The international organisation’s latest assessment report has calmed the country after economic panic following the collapse of its largest bank and supermarket.
The economy isn’t in such a bad shape as earlier thought, the International Monetary Fund (IMF) has said in its latest assessment.
Speaking at the conclusion of a two-week’s 7th review of Uganda’s economic programme under the Policy Support Instrument (PSI), Axel Schimmelpfennig, the IMF Mission chief, said the country’s prospects look positive as Growth Domestic Product (GDP) is expected to grow at 5% this fiscal year and 5.5% in 2017/2018, up from 4.8% in 2015/2016.
PSI is an instrument of the IMF that helps countries to design effective economic programmes that, once approved by the IMF’s executive board, signal to donors, multilateral development banks, and markets that the Fund has endorsed a country’s policies. This projected growth illustrates a rebound in the economy, having grown with a similar percentage in the FY 2014/15 and 5.7% in the FY 2013/14.
“Uganda’s economy performed well in a complex environment,” Schimmelpfennig said on Oct.26. “The February 2016 election muted the global growth, and regional developments weighed on sentiments and growth declined. More recently, high frequency indicators suggest an improvement and growth is projected at a solid 5% this fiscal year supported by scaling up of infrastructure spending.”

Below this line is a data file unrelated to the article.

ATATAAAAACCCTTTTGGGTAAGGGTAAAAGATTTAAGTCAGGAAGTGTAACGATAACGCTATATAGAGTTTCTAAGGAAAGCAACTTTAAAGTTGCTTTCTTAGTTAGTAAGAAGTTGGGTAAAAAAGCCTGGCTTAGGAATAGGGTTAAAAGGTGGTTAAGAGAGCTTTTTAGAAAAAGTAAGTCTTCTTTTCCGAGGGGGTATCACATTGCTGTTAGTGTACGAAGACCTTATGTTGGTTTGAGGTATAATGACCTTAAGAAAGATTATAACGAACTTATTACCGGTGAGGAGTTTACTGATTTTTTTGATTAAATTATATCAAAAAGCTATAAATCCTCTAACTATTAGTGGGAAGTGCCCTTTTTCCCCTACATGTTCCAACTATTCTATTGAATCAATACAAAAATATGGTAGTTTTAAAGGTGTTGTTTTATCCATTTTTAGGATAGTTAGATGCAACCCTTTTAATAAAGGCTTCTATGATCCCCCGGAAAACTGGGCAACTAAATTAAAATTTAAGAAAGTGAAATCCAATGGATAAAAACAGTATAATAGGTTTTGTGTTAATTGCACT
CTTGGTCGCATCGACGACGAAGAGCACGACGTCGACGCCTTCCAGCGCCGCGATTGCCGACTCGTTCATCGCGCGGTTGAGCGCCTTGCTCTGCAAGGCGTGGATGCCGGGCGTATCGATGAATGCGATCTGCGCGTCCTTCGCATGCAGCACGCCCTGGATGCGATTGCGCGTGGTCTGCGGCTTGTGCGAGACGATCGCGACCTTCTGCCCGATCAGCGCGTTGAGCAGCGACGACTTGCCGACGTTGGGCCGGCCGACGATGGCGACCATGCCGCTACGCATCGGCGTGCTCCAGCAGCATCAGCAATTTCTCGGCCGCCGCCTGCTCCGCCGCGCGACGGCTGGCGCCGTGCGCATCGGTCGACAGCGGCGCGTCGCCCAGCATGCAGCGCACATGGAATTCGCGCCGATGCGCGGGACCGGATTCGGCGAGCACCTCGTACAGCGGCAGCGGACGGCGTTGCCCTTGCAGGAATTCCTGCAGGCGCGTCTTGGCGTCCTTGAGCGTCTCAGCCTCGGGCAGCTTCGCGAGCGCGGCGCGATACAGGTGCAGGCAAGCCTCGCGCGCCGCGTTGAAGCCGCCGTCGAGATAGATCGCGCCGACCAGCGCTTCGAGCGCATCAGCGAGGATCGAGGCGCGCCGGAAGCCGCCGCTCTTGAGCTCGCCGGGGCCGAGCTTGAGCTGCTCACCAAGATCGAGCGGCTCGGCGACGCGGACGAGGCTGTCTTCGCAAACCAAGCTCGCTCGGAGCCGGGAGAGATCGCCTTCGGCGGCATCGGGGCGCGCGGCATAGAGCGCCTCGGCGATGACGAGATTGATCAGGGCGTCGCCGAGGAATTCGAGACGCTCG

Schimmelpfennig said BoU has successfully steered core inflation towards its target of 5% and increased its international reserves by $160 million. Since June, inflation has fallen from 5.9% to 4.2% in September, according to the latest data from the Uganda Bureau of Statistics, a development that prompted the Central bank to lower its key rate from 14% in August to 13% in October.
However, while the government’s revenue collections increased as a share of GDP, they fell short of programme expectations. Similarly, current government spending was higher than anticipated.
“Taken together, the overall deficit target was missed by 0.4% of GDP, and the government partly relied on BoU advances for its financing needs. The execution of externally financed projected lagged behind,” Schimmelpfennig added.
While Finance Minister Matia Kasaija agreed with the assessment, he urged the World Bank to lift the suspension of loan disbursements to the country saying the move had caused a stalemate in the implementation of development projects. Nearly two months ago, the World Bank suspended funding to Uganda amounting to close to $1.5bn citing low absorption and failure to enforce social protection safeguards in the projects.
At the same meeting, BoU Governor Emmanuel Tumusiime-Mutebile dismissed as “rubbish” rumors regarding the safety of the banking sector, saying it is sound and profitable save for “one or two institutions that need to be watched.”
Going forward, Schimmelpfennig said the government needs to increase the tax to GDP ratio by 0.5% and to prioritise social and development spending such as education and health within a tight envelope.